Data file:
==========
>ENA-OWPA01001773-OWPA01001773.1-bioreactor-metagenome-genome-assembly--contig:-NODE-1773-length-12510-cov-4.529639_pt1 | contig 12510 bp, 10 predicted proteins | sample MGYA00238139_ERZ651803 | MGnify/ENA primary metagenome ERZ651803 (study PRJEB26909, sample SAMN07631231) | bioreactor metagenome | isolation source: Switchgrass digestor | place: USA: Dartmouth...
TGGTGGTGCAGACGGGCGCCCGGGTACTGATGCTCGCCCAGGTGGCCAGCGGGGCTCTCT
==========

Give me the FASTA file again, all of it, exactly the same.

>ENA-OWPA01001773-OWPA01001773.1-bioreactor-metagenome-genome-assembly--contig:-NODE-1773-length-12510-cov-4.529639_pt1 | contig 12510 bp, 10 predicted proteins | sample MGYA00238139_ERZ651803 | MGnify/ENA primary metagenome ERZ651803 (study PRJEB26909, sample SAMN07631231) | bioreactor metagenome | isolation source: Switchgrass digestor | place: USA: Dartmouth...
TGGTGGTGCAGACGGGCGCCCGGGTACTGATGCTCGCCCAGGTGGCCAGCGGGGCTCTCT